How to Write a Crazy Drum Beat • Music Theory from Blue Lab Beats "Never Doubt"


How to Write a Crazy Drum Beat



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includes MIDI + WAV file examples




Drums nowadays are arguably the most boring element in music! That’s probably due to the widespread use of drum loops. If you listen to the new releases on Spotify every Friday, you’ll hear the same handful of drum patterns over and over again. The best you can hope for is a few variations of those popular patterns.


It would be an interesting experiment to actually count how many different drum patterns are used in the New Music Friday playlist, which usually contains 100 songs. We’re pretty sure it’ll only be a handful of patterns, but that’s some super boring research, so we won’t be volunteering to conduct that experiment. AI can do it!


Having said all that, for us producers, this is actually a blessing in disguise. Why? Because it makes it easier than ever to stand out and grab people’s attention. All you need to do is use an unusual drum beat. Or even better, a crazy drum beat!


This is exactly what happened when the song “Never Doubt” started playing. It’s by the UK duo Blue Lab Beats. Their drums are unlike anything else we heard on that playlist! And after listening to their crazy beats, and then continuing through the remainder of that playlist, the other songs’ drums sounded even more boring.


Drum beats usually consist of three elements: kick, snare, and cymbals. Giving one or two of these an unusual pattern would be enough to make a beat stand out, but Blue Lab Beats have made the patterns of all three elements unusual. That’s crazy!


So, inspired by “Never Doubt”, here’s our 4-step method for writing crazy beats. But first… Tea!




Step 1. Snare


Set your tempo to 75 BPM and your time signature to 7|8.


And yes, that’s a crazy time signature! It’s the foundation of crazy upon which they build their standout beats. Why is 7|8 a crazy time signature? Because it sounds like 4|4 on a broken drum machine, as the last 1/8 note of each bar is cut off. This makes it sound like the record (or CD) is skipping. Ah, remember those days?


Next, create a two-bar loop on your drum track, with the grid set to 1/32 notes.


So, when it comes to a snare pattern in 7|8, the most common one is to play the snare on beats 3 and 7. That’s because in 4|4 the snare is almost always played on beats 2 and 4, which is called a regular backbeat. And if you count 4|4 in 1/8 note beats, then the snare hits of that regular backbeat fall on beats 3 and 7.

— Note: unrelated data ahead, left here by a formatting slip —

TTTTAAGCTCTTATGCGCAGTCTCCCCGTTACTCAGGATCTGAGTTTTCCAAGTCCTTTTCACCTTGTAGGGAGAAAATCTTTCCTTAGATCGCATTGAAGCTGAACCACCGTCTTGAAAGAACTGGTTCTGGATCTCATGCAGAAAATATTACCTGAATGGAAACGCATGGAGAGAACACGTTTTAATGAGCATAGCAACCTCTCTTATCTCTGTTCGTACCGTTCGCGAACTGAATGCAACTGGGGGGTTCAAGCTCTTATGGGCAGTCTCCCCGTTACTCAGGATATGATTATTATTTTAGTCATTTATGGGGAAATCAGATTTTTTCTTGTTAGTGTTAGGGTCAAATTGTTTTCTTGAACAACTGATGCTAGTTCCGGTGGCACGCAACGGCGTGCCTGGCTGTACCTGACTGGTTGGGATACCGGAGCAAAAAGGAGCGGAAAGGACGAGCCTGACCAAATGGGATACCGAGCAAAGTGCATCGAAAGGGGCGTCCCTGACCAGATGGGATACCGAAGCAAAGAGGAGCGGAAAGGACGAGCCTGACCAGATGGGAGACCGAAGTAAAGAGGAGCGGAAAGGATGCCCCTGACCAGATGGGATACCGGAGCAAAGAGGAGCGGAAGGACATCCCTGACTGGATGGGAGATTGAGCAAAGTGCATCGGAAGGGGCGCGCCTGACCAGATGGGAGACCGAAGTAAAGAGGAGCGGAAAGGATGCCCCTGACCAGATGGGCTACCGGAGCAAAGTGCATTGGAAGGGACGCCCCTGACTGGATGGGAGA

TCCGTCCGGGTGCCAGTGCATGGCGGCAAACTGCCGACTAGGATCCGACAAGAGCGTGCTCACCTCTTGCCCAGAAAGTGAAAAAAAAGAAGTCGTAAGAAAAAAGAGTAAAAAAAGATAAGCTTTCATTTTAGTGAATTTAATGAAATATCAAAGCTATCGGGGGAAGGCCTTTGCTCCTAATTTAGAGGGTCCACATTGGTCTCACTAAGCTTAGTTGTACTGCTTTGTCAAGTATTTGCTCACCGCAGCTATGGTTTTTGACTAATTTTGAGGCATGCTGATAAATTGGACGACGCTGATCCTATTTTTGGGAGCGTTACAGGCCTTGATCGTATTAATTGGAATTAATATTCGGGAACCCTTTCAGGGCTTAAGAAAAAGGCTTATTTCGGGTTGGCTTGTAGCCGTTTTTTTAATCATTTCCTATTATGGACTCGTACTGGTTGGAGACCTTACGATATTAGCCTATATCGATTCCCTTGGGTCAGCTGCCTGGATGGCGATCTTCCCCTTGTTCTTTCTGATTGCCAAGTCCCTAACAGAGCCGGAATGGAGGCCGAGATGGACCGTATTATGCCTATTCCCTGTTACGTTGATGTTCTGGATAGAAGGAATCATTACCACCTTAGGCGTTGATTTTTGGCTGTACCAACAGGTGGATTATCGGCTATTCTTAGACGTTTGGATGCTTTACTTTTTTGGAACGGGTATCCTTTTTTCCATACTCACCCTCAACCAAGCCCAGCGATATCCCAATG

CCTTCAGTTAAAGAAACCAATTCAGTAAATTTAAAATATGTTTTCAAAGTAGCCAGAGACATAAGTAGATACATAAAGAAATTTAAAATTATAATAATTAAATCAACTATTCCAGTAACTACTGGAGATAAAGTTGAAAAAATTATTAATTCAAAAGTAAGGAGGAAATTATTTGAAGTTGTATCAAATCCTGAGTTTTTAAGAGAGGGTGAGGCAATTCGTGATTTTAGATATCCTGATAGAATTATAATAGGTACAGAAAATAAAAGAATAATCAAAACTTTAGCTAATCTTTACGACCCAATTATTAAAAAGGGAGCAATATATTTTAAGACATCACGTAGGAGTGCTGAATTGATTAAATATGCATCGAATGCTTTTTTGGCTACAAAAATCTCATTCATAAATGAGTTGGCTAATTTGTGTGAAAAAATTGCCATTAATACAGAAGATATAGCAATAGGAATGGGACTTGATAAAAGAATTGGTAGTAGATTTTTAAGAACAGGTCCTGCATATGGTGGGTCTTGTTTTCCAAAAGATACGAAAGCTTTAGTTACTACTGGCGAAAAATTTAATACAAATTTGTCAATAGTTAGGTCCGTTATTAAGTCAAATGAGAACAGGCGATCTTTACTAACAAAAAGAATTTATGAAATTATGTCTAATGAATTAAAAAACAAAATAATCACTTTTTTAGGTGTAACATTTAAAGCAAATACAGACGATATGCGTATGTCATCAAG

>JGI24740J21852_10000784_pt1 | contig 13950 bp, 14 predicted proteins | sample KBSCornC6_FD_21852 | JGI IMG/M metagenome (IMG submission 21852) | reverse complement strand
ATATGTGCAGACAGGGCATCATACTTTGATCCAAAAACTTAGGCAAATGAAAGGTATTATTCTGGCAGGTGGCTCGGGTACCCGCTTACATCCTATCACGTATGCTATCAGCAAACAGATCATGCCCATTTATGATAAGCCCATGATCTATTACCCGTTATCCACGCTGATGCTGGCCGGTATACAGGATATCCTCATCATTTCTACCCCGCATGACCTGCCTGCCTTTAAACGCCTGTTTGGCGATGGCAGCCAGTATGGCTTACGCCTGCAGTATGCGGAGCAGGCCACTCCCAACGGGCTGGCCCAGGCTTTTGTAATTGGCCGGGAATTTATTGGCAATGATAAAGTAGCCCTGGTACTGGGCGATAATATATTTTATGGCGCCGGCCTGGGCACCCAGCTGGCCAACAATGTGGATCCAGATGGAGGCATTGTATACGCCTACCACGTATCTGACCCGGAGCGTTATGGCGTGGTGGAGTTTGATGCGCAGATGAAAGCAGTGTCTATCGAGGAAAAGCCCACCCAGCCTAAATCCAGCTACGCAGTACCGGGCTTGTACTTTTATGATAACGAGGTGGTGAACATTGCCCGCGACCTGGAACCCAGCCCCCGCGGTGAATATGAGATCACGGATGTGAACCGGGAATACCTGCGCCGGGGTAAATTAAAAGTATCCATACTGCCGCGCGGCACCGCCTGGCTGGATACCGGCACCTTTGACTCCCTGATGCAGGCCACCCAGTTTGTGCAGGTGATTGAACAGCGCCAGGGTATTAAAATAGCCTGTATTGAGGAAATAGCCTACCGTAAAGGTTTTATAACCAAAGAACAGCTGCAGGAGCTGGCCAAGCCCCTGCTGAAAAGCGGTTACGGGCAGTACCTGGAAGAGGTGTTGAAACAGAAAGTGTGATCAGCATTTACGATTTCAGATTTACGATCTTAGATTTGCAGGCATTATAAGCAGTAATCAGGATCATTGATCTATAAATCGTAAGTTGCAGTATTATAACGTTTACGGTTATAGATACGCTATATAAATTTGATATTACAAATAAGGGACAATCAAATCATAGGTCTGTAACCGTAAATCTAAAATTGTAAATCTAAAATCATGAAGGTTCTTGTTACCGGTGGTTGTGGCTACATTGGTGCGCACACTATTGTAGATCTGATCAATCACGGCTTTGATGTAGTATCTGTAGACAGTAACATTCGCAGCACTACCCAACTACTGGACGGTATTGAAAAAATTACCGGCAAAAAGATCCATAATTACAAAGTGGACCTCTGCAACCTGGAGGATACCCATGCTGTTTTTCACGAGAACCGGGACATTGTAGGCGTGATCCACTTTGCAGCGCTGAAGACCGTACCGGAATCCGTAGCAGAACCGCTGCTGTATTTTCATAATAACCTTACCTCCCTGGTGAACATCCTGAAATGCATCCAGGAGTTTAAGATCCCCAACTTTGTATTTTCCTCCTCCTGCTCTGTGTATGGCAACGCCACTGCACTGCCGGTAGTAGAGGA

Standard 7|8 drum pattern with regular backbeat snare (highlighted) on beats 3 and 7




As you can hear (and see in the MIDI above), the bar is cut short by an 1/8 note.


And to be clear, while that’s the snare pattern you’ll most usually hear in 7|8, that definitely doesn’t make it sound normal. It still sounds crazy! That fact will give you an idea of exactly how crazy the snare patterns are in this Blue Lab Beats song.


And without further ado. Here’s their snare pattern: beat 6. Yep, that’s all they play on the snare. That’s way more space than you’d usually hear in a 7|8 beat. But, spoiler alert: they’re not done with the snare yet. It’ll be revisited in Step 4 below.


Lastly, to give your beat 6 snare a reference point, draw in a kick drum on beat 1.


Also, there’s so much space in this snare pattern that you’ll need to hear the 1/8 note pulse to put the snare in context. So, turn on the metronome when listening.



Kick on beat 1, snare (highlighted) on beat 6




Step 2. Kick


With hardly any snares in this beat (currently), all that space can be filled with kicks. And that’s precisely what Blue Lab Beats do. They play a kick on beat 1 and a super syncopated kick on the fourth 1/32 note. If you’re new to the concept of syncopation, it’s simply when an off-beat is accented. Their kick on the fourth 1/32 note is the perfect example of syncopation. And obviously when you accent a 1/32 note off-beat, it sounds a lot more syncopated than a 1/16 note off-beat.



Kick added on fourth 1/32 note (highlighted)




For the rest of the tutorial, please buy the PDF. Supporting our work helps us to keep teaching. Thank you :)




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Lastly, are you new to music theory? Or are you experienced, but you want a refresher? Then download our FREE BOOK (link opens in new tab). It only takes 30 minutes to read, then you’ll have a solid theory foundation that you can instantly apply to your songwriting and producing. Enjoy!



Ray Harmony
Multi award-winning college lecturer